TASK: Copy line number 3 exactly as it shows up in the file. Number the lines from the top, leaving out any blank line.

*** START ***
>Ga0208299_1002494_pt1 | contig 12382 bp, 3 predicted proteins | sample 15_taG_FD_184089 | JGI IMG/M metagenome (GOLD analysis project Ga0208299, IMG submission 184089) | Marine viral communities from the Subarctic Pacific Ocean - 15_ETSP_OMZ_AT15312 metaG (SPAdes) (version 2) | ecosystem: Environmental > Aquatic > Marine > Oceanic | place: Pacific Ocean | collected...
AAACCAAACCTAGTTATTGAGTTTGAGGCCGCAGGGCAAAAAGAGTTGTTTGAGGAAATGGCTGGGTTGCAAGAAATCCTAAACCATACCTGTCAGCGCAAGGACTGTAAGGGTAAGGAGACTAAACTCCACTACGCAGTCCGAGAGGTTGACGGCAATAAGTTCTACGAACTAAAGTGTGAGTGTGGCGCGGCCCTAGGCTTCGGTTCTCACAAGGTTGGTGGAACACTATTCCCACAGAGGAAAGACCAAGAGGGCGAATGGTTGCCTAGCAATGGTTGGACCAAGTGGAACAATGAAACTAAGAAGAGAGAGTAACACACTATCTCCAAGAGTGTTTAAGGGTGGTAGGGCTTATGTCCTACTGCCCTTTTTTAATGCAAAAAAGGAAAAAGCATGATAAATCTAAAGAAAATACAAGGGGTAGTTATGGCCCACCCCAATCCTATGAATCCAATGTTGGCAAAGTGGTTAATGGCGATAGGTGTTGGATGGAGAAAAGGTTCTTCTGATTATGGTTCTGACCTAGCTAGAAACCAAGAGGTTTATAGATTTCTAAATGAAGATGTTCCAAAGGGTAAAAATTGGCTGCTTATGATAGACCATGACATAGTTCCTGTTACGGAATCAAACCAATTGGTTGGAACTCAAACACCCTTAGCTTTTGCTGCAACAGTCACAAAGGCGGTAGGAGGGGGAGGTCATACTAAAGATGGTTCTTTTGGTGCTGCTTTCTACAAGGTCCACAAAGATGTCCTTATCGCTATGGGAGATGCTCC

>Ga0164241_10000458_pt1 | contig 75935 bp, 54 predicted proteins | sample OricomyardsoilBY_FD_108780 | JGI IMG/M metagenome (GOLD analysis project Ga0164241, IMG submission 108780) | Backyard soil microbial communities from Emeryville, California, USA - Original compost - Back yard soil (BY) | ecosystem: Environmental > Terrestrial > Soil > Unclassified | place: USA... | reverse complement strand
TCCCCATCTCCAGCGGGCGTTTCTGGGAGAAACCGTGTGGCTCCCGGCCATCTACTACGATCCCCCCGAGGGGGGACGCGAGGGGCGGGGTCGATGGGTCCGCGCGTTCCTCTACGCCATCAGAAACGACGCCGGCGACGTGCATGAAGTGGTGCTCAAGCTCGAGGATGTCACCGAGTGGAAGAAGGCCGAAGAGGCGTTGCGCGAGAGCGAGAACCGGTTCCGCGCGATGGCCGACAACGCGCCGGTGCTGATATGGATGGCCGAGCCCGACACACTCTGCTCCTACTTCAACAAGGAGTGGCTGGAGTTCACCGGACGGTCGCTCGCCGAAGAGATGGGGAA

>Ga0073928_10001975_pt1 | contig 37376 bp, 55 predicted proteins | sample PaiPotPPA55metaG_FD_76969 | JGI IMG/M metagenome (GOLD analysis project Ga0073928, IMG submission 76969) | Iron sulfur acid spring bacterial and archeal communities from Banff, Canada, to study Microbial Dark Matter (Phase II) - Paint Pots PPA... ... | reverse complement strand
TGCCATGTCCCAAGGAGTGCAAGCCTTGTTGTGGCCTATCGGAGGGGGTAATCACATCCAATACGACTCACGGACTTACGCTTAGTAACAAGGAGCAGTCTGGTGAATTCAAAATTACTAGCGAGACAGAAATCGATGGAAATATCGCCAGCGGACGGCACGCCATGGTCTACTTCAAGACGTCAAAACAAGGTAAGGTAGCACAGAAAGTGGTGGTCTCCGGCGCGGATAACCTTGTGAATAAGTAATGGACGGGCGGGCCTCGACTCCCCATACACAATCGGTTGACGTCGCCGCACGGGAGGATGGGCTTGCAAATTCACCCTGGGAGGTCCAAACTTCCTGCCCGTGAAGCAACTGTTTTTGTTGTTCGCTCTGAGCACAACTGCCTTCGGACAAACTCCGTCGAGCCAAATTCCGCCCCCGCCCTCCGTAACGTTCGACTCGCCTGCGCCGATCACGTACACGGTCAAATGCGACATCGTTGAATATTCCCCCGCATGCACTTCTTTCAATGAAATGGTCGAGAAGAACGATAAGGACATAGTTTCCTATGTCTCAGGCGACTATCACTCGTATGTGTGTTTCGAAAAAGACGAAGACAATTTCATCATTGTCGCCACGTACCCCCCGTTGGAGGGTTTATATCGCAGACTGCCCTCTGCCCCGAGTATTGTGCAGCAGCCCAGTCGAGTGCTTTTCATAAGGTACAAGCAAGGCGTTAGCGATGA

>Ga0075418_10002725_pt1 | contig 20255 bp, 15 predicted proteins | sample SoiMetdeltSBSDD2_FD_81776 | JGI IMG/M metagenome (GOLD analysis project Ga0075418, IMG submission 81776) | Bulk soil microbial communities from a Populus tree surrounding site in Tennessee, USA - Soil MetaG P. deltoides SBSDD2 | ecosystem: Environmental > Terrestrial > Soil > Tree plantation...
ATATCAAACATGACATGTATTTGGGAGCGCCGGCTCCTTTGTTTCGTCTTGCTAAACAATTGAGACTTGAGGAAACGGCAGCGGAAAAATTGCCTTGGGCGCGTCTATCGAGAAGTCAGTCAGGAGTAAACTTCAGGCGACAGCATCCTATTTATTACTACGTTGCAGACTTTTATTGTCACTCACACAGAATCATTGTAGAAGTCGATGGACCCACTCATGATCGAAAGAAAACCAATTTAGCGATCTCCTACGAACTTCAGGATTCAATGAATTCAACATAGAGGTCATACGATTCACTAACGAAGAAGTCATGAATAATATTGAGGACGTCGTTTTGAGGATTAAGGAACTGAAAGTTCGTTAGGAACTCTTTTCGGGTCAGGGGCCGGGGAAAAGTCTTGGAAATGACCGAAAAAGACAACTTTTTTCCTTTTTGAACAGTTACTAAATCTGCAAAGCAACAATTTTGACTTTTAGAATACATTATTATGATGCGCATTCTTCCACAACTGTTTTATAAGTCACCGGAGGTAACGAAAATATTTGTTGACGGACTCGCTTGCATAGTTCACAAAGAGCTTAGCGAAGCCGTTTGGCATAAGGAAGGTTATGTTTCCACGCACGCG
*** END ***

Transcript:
>Ga0164241_10000458_pt1 | contig 75935 bp, 54 predicted proteins | sample OricomyardsoilBY_FD_108780 | JGI IMG/M metagenome (GOLD analysis project Ga0164241, IMG submission 108780) | Backyard soil microbial communities from Emeryville, California, USA - Original compost - Back yard soil (BY) | ecosystem: Environmental > Terrestrial > Soil > Unclassified | place: USA... | reverse complement strand